The Rebel Charge.

General Smyth’s Second Brigade, commanded by Colonel Matthew Murphey, of the Sixty-ninth New York, met the first charge of the Rebels. With that yell which has been heard too often to have any terrors for our veterans, the enemy came on in splendid style, a brigade front lapping over the right considerably, and with three lines of battle. He evidently expected no great difficulty in crushing our flank, and by gaining, even for an hour’s time, the Vaughn road, to so disarrange our plans as to compel an abandonment of them; but happily no such result followed. The swamp troubled the enemy some little, but in attempting to evade this Seylla he ran upon his Charybells, in the shape of Murphey’s Irish Legion. For five minutes or so that advancing line breasted as deadly a fire as even their experience can boast of, but they were not proof against it. Long before they reached our line they were compelled to fall back under the cover of the woods from which they had emerged.

A lull followed. Gen. Smyth had seen too many battles to think all over. He rode up and down his line, but every where his veterans stood firm, and nowhere did his line need reforming. It should be mentioned that immediately on being apprised by the musketry that the battle had commenced, General Humphries immediately repaired to General Smyth’s position, and during the remainder of the action remained upon the ground, giving the powerful influence of his presence as well as his soldierly ability and experience to the troops engaged.

The Second Charge.

A second charge, as our officers had divined, soon followed. First, reforming under cover of the woods, and shifting a little to the left, the Rebels again advanced in the same gallant style. General Smyth’s whole line poured into them a most terrible fire. That most persuasive of disputants, the musket, seemed endowed with the power of speaking without intermission. There was no break in our firing until the Rebel line broke and fled for the second time. At the close, or rather soon after, Colonel Murphey, of the Sixty-ninth New York, commanding the Second Brigade, was wounded. He had just rode the whole length of his line, and having just dismounted, was struck in the knee by a minie bullet and compelled to leave the field. The wound, though severe, is happily not dangerous. About the same time Captain H. T. McTavish, his Adjutant-General, was struck in the head by a similar missile and borne from the field in a dying condition.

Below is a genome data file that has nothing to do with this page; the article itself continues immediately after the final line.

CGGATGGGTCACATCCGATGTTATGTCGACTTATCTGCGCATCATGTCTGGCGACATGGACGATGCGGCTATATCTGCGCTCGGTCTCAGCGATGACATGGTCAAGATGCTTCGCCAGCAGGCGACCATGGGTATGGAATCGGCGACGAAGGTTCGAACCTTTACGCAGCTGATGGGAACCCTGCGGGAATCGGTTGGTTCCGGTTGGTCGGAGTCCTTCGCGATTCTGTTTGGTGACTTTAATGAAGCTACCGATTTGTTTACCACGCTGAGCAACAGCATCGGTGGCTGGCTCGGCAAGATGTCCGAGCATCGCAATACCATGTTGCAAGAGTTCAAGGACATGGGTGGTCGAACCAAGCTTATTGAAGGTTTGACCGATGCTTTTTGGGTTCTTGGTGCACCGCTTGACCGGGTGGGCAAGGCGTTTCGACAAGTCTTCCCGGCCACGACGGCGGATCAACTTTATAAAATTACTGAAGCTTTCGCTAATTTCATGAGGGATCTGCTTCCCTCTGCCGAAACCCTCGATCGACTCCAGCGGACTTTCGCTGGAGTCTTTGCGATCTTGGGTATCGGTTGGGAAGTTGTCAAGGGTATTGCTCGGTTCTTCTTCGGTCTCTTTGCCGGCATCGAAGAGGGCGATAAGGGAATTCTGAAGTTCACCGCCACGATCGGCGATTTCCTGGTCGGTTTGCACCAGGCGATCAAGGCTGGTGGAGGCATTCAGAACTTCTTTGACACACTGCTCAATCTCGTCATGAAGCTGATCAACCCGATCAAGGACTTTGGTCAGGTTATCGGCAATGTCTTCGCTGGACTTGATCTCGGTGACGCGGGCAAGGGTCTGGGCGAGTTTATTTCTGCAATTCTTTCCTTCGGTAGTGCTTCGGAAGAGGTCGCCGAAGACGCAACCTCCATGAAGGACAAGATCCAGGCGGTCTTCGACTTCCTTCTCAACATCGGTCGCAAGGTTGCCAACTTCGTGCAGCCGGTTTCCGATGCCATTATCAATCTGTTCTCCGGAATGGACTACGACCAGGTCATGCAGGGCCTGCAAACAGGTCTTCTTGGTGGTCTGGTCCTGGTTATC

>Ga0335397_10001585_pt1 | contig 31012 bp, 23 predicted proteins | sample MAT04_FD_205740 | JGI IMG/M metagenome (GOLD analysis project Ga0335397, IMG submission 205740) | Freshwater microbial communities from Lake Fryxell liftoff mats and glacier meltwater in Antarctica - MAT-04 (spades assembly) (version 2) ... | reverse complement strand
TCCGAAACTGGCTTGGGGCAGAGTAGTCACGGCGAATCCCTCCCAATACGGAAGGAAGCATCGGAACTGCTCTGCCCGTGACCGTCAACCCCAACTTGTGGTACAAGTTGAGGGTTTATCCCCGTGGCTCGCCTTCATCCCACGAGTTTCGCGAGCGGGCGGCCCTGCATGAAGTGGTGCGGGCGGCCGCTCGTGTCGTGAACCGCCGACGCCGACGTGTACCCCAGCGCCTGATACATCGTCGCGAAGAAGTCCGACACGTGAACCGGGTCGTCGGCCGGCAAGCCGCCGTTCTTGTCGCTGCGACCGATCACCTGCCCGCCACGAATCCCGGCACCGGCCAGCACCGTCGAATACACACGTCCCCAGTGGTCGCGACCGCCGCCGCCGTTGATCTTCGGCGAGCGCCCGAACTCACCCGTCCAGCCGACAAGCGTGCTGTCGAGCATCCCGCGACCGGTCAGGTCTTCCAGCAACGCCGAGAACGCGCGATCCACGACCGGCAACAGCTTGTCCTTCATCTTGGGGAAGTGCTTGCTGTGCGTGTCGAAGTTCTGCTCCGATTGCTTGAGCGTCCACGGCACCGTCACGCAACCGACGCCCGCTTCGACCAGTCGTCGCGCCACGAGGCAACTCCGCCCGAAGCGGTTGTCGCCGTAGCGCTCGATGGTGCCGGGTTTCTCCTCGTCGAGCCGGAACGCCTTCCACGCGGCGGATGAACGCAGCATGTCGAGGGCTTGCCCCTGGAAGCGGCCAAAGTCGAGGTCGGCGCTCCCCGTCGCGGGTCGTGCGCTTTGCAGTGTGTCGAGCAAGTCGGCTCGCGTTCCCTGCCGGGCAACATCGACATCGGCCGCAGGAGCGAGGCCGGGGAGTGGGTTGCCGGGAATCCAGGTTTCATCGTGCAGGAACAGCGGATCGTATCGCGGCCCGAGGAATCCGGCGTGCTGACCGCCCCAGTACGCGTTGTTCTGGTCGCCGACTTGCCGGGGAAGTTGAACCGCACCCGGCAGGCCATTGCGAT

Still Another Charge.

A third time the desperate Rebels essayed to dislodge us from our position. By this time it was after sunset, but the moon hung overhead in an unclouded sky, and was so bright we hardly knew when day ended and night began. In the same old way, on came the Rebel line. Again were they met by a fire they could not withstand, and, finally retreating, left the Second Corps a receipt in full for the 27th day of October.

The Fight Ended.

The fighting was principally with musketry, but the few guns we had in position did excellent service in the aid it extended to checking the advance. The enemy’s artillery, not more than half a dozen pieces, did us no material damage. By seven o’clock all was quiet along the entire line, and we held the line which we had fought for so stubbornly during the closing hours of the day.